The Museum of Contemporary Art in Los Angeles Names a Co-Leader

After a period of turmoil, Johanna Burton was tapped as MOCA’s executive director. She will work with the museum’s former director, Klaus Biesenbach, who is now its artistic director.

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LOS ANGELES — Johanna Burton, the head of the Wexner Center for the Arts at the Ohio State University, has been named the executive director of the Museum of Contemporary Art in Los Angeles, which she will now help lead after a period of turmoil and management upheavals.

As the museum’s executive director, Burton, 49, will assume its management duties from Klaus Biesenbach, 55, who had been hired as its director in 2019 from MoMA PS1 in Queens. As part of the reorganization, Biesenbach has been named artistic director, with a mandate to focus on setting the artistic vision for the museum, overseeing exhibitions and collections. The museum, in announcing the appointment on Thursday, said that the two executives would be equals and would work “in partnership.”

Burton would be the first woman to run the museum since its founding in 1979. Her appointment comes after a period of turmoil at the museum, which is known as MOCA.

“I don’t think it is one job,” said Maria Seferian, the chairwoman of MOCA. “I think this is the right model for us right now. Maybe it wouldn’t have worked 20 years ago and it won’t work 20 years from now, but it’s the right moment for us now.”

The museum announced a shake-up earlier this year — including that Biesenbach would become artistic director. The switch, less than three years after he arrived in Los Angeles, comes as the museum has struggled with a sharp revenue drop caused by the pandemic, forcing it to institute layoffs and furloughs, and has faced criticism for the lack of its diversity in its workplace and exhibitions.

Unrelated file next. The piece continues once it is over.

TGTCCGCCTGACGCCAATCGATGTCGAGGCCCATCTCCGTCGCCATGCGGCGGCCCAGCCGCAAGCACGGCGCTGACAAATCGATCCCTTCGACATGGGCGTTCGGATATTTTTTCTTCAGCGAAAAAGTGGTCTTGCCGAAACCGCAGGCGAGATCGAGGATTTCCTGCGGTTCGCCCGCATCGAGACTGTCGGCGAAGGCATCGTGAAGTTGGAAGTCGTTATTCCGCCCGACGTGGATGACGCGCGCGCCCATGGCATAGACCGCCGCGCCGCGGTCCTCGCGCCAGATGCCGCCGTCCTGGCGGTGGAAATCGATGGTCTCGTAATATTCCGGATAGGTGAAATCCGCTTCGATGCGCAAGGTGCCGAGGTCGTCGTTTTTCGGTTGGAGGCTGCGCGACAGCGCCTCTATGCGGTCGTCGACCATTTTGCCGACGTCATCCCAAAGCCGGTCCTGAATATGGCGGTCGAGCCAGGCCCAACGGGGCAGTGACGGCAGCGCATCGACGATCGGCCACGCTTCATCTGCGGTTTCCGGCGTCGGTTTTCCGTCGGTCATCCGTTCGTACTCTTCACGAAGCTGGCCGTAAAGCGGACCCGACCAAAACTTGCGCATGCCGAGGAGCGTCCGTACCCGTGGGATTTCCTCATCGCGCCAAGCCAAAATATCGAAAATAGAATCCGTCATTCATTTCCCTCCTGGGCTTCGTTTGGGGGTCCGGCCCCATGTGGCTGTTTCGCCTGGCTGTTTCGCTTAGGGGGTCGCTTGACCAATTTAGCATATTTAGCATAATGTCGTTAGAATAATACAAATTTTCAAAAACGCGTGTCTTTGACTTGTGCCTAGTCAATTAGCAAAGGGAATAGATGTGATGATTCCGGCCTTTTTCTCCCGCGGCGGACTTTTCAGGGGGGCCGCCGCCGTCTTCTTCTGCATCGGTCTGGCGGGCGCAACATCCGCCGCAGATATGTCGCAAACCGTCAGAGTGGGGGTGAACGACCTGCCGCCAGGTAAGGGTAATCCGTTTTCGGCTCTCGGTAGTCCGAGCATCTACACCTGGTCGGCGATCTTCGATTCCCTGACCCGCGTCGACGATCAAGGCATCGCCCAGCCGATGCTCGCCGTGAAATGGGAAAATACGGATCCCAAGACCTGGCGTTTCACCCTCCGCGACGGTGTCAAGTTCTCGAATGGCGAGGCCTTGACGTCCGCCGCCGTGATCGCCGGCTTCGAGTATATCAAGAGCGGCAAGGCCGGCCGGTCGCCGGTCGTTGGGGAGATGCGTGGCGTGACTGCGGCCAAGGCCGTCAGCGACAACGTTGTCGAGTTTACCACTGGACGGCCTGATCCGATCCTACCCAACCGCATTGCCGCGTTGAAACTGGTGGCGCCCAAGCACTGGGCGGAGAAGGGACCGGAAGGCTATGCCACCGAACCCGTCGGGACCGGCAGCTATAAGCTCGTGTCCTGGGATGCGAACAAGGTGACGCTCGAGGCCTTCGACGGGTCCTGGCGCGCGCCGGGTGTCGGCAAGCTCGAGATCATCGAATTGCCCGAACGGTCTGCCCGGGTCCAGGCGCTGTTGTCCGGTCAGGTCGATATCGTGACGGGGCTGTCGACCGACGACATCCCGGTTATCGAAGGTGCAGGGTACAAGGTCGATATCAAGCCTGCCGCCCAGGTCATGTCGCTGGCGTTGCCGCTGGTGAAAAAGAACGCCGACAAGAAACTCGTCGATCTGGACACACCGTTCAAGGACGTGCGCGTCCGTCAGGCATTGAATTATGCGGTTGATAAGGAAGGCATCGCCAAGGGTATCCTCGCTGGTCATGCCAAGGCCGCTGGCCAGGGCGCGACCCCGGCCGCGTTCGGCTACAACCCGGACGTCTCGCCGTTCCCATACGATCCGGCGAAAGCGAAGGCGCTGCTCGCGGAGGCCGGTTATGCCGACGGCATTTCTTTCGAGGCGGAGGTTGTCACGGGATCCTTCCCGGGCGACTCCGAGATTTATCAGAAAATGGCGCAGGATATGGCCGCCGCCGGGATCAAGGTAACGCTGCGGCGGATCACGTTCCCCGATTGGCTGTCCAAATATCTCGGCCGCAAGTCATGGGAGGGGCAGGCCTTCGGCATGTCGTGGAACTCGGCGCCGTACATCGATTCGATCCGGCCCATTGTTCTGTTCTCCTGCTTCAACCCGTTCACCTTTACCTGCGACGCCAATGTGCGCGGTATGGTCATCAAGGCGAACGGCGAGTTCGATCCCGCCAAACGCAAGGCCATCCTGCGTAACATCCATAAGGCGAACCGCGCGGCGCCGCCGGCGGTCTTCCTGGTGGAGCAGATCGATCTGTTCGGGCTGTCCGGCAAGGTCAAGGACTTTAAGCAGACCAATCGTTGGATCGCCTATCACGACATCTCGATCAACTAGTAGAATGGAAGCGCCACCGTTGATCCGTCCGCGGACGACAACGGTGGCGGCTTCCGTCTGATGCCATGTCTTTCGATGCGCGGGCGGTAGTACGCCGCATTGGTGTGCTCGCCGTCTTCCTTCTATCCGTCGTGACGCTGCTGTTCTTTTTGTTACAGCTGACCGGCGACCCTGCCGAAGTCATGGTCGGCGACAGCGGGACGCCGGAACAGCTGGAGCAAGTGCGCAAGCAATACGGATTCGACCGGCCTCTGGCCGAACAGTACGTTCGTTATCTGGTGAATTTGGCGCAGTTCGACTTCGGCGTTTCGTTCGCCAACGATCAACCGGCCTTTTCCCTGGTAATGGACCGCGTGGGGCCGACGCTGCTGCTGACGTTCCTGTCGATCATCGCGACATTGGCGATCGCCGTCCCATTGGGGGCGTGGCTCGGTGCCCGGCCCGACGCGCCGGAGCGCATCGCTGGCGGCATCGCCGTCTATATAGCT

Shortly before Biesenbach was moved to the post of artistic director, a senior curator quit, citing resistance to diversity initiatives, and the director of human resources stepped down, citing a “hostile” work environment.

MOCA opened in 1979 as a showplace for contemporary art in downtown Los Angeles. But it has struggled to find its footing as other museums — including the Los Angeles County Museum of Art, the J. Paul Getty Museum, and the Broad — dominated the region’s art scene.

At one point, in 2008, MOCA was on the verge of bankruptcy, and considering a merger with LACMA, when Eli Broad, the philanthropist who died earlier this year, stepped in with a $30 million bailout. But Broad later proceeded to build the Broad right across the street to showcase his own extensive contemporary art collection. With its eye-catching exhibitions of popular art, it quickly overshadowed MOCA.

Burton served as the director and curator of education and public engagement at the New Museum in New York from 2013 to 2019, before moving to Ohio. Before that, she was director of the graduate program at the Center for Curatorial Studies at Bard College, and associate director of the Independent Study at the Whitney Museum.

The rollout of the announcement was not smooth. The museum tried to control how the news would be released, attempting to set down strict rules with the media, including one that news organizations, as a condition for being told the name in advance, agree not to write a story if the appointment collapsed and the announcement never happened.

“In sum, the message ranks right up there with the weirdest institutional transmissions I’ve received in 40 years as a journalist,” Christopher Knight, the art critic for The Los Angeles Times, wrote in an article in that publication on Thursday. “Paranoia was the operating motif.”

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